'It's a big world': understanding the factors guiding early vocabulary development in bilinguals

Delle Luche, C, Kwok, R, Durrant, S, Chow, J, Horvath, K, Cattani, Allegra, Abbot-Smith, Kirsten, Krott, Andrea, Mills, D, Plunkett, K, and others. (2016) 'It's a big world': understanding the factors guiding early vocabulary development in bilinguals. In: International Conference on Infant Studies, 26-28 May 2016. (Unpublished) (The full text of this publication is not currently available from this repository. You may be able to access a copy if URLs are provided)

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Abstract

How many words is a bilingual 2-year-old supposed to know or say in each of her languages? Speech and language therapists or researchers lack the tools to answer this question, because several factors have an impact on bilingual language skills: gender (Kern, 2007), amount of exposure (De Houwer, 2007; Hoff et al, 2012), mode of acquisition (Place & Hoff, 2011), socio-economic status (SES, Gathercole et al., 2010) and the distance between L1 and L2 (Havy et al., 2015). Unfortunately, these factors are usually studied separately, making it difficult to evaluate their weight on a unique measure of vocabulary. The present study measures the contribution of the following factors to the vocabulary scores of bilingual toddlers: i) gender; ii) sibling ranking; iii) relative amount of exposure to each language; iv) mode of exposure; v) SES; vi) linguistic distance; vii) language spoken between parents. Close to the child’s second birthday, parents of 278 UK-based bilinguals completed successively: a 100-word version of the Oxford-CDI (Hamilton et al., 2000), the CDI in the child’s Additional Language, a family questionnaire (taken from the UK-CDI study, Alcock et al., in prep.), and the Language Exposure Questionnaire (Cattani et al., 2014). Thirty-six British-English-AL pairs were considered, with languages contrasted on a second-language-learning scale (Chiswick and Miller, 2005): for example, Dutch and French are close to British-English, while Polish or Cantonese are more distant. Data from the corpus were included in two mixed-effect models, one with the English scores in comprehension as the dependent variable, and the other with production scores. The seven factors listed above were included as predictors. The amount of English exposure was the strongest predictor of comprehension scores (?2(13) = 9.35, p < .005, ? = 0.02, t = 3.08, p <.005), followed by the language that parents speak between themselves (?2(13) = 14.94, p < .001, ? = 1.37, t = 3.76, p <.0005), linguistic distance (?2(13) = 6.92, p < .01, ? = -0.74, t = -2.66, p <.01) and age (?2(13) = 4.86, p < .05, ? = 0.55, t = 2.17, p <.05). In production, gender (?2(13) = 13.57, p < .0005, ? = -0.91, t = -03.72, p <.0005), amount of exposure to English (?2(13) = 13.57, p < .0005, ? = -0.91, t = -03.72, p <.0005), the language that parents speak between themselves (?2(13) = 11.85, p < .005, ? = 1.09, t = 3.41, p <.001), and the mother’s occupation (?2(13) = 4.51, p < .05, ? = 0.63, t = 2.13, p <.05) were the significant predictors. The more English parents use to address one another, the more English words the child says and understands. This surprising result could be simply explained by the fact that parents who speak English together are also more likely to speak English to their child. The main results of this study is that linguistic distance is a powerful predictor of toddlers’ vocabulary in English, with children learning two close languages growing their vocabulary faster than those learning distant languages.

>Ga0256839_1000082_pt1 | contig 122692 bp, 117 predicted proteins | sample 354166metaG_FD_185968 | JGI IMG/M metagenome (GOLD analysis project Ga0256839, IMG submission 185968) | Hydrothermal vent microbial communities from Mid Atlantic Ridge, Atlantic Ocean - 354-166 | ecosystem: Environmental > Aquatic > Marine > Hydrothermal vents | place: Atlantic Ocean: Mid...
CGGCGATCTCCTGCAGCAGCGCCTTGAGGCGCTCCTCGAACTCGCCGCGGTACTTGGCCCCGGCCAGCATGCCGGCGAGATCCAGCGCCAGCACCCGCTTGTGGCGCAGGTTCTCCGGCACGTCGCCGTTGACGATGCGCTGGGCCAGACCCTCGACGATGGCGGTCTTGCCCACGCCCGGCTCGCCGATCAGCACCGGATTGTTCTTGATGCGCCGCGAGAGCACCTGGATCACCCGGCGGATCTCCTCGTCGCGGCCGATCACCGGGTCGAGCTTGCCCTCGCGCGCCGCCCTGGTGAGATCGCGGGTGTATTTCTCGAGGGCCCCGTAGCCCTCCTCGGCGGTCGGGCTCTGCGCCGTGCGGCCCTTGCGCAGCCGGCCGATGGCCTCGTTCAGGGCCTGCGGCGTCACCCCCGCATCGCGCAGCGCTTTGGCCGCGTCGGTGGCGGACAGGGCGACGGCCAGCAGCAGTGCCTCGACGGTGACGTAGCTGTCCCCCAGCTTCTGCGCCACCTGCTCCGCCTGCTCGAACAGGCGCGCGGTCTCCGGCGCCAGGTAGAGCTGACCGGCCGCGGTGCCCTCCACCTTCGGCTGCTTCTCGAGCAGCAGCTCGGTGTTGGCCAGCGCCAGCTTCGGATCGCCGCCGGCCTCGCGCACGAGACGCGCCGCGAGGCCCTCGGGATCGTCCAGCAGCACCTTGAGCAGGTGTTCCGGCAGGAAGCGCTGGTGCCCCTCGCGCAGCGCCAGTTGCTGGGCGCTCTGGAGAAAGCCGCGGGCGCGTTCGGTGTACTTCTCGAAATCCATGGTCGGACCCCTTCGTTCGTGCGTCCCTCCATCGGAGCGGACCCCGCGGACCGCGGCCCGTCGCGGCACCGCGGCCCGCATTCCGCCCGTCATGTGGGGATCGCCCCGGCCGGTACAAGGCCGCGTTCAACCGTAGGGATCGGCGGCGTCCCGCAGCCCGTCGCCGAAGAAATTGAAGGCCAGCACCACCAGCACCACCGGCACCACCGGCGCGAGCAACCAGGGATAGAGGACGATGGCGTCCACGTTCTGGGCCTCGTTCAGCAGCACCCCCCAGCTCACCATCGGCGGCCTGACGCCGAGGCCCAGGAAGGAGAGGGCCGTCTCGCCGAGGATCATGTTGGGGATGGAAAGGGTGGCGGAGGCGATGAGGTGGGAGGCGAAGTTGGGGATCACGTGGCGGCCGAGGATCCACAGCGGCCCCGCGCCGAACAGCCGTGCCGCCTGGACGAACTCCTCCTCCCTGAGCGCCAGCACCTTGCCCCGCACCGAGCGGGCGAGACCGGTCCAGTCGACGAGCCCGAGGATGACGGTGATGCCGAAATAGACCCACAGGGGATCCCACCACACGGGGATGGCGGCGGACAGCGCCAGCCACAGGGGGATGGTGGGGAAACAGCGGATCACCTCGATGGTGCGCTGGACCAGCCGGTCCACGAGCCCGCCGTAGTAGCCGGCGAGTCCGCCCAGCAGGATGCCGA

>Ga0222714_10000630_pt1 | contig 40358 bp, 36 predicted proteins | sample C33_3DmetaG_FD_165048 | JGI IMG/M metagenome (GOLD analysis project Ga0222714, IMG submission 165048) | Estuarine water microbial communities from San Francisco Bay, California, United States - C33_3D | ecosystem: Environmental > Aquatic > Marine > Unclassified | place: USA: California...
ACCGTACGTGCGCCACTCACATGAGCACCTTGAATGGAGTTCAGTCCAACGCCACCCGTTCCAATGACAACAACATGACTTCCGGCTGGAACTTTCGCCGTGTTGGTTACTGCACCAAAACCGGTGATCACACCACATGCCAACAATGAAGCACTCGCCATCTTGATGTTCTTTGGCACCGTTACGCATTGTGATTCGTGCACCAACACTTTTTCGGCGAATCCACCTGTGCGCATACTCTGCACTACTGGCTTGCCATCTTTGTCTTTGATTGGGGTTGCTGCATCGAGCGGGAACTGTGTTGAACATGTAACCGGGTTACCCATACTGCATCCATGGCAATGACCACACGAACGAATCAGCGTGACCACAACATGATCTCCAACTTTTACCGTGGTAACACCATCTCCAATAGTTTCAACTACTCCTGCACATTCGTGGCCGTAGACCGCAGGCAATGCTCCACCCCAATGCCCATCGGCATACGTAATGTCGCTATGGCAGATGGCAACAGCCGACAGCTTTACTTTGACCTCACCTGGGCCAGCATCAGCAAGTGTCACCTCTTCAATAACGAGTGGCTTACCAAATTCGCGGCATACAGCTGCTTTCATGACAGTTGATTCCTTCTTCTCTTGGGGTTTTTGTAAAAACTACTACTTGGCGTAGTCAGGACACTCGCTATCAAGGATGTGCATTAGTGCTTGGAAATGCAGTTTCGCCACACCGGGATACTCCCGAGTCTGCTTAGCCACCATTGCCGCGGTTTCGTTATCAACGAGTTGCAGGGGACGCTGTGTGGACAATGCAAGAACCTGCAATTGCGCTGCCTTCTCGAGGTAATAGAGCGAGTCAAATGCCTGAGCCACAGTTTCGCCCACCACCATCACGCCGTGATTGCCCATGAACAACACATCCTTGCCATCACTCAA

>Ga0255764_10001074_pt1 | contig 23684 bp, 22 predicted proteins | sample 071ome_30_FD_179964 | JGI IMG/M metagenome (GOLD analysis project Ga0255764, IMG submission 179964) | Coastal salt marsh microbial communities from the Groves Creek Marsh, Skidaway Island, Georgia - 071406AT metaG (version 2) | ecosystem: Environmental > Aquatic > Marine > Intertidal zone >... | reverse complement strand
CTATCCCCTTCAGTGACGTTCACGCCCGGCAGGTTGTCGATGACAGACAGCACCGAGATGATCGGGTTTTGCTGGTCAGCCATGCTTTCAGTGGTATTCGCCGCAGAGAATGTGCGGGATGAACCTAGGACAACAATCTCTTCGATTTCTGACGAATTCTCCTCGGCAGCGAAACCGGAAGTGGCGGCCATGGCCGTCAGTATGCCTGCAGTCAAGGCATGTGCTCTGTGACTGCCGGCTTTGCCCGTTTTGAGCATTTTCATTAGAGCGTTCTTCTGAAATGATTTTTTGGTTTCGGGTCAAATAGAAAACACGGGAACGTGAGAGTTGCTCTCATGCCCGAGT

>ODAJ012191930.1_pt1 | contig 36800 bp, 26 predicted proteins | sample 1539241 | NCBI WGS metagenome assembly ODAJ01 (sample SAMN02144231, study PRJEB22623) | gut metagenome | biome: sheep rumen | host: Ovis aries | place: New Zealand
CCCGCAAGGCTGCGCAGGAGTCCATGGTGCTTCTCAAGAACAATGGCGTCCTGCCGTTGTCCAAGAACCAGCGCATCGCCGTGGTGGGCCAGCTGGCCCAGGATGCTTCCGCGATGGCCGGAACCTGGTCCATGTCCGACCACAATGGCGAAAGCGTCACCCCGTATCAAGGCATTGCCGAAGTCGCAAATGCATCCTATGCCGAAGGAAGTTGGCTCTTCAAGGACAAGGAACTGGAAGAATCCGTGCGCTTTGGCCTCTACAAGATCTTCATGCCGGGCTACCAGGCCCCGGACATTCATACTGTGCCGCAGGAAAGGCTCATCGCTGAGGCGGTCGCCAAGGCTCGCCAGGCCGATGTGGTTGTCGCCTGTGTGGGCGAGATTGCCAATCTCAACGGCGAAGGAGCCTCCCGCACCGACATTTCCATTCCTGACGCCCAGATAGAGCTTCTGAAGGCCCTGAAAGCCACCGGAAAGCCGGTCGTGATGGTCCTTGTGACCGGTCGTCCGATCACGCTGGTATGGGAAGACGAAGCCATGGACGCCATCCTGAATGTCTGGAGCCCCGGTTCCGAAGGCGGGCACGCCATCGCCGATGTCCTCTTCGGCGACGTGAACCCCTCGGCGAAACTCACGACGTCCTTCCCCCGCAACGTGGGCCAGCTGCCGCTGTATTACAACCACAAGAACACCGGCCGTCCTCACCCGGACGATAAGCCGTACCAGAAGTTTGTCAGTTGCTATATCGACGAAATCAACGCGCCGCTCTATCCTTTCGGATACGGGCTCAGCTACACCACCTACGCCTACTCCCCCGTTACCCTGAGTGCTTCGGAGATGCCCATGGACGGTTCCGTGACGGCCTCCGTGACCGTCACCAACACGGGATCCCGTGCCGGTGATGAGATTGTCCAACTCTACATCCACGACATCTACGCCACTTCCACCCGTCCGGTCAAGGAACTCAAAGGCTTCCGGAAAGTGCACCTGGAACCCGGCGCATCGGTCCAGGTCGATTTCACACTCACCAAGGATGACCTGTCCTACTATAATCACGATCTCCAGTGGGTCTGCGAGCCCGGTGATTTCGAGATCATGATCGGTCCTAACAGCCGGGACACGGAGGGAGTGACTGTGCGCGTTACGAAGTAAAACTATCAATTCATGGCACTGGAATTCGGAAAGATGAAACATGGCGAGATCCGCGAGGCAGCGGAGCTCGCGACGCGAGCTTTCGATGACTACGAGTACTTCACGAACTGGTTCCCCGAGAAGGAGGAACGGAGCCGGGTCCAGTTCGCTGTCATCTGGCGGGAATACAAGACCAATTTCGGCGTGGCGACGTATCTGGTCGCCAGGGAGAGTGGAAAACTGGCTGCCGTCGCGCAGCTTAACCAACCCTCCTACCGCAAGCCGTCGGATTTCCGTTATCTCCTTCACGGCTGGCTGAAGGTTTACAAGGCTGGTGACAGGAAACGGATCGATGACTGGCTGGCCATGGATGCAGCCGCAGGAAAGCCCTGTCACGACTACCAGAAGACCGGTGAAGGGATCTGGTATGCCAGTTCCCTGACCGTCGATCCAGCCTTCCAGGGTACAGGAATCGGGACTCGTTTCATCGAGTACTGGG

Item Type: Conference or workshop item (Paper)
Projects: [UNSPECIFIED] Lexicon Development in Bilingual Toddlers
Subjects: B Philosophy. Psychology. Religion
B Philosophy. Psychology. Religion > BF Psychology
B Philosophy. Psychology. Religion > BF Psychology > BF41 Psychology and philosophy
Divisions: Faculties > Social Sciences > School of Psychology > Developmental Psychology
Faculties > Social Sciences > School of Psychology
Depositing User: Kirsten Abbot-Smith
Date Deposited: 07 May 2016 12:03 UTC
Last Modified: 29 May 2019 17:19 UTC
Resource URI: https://kar.kent.ac.uk/id/eprint/55325 (The current URI for this page, for reference purposes)
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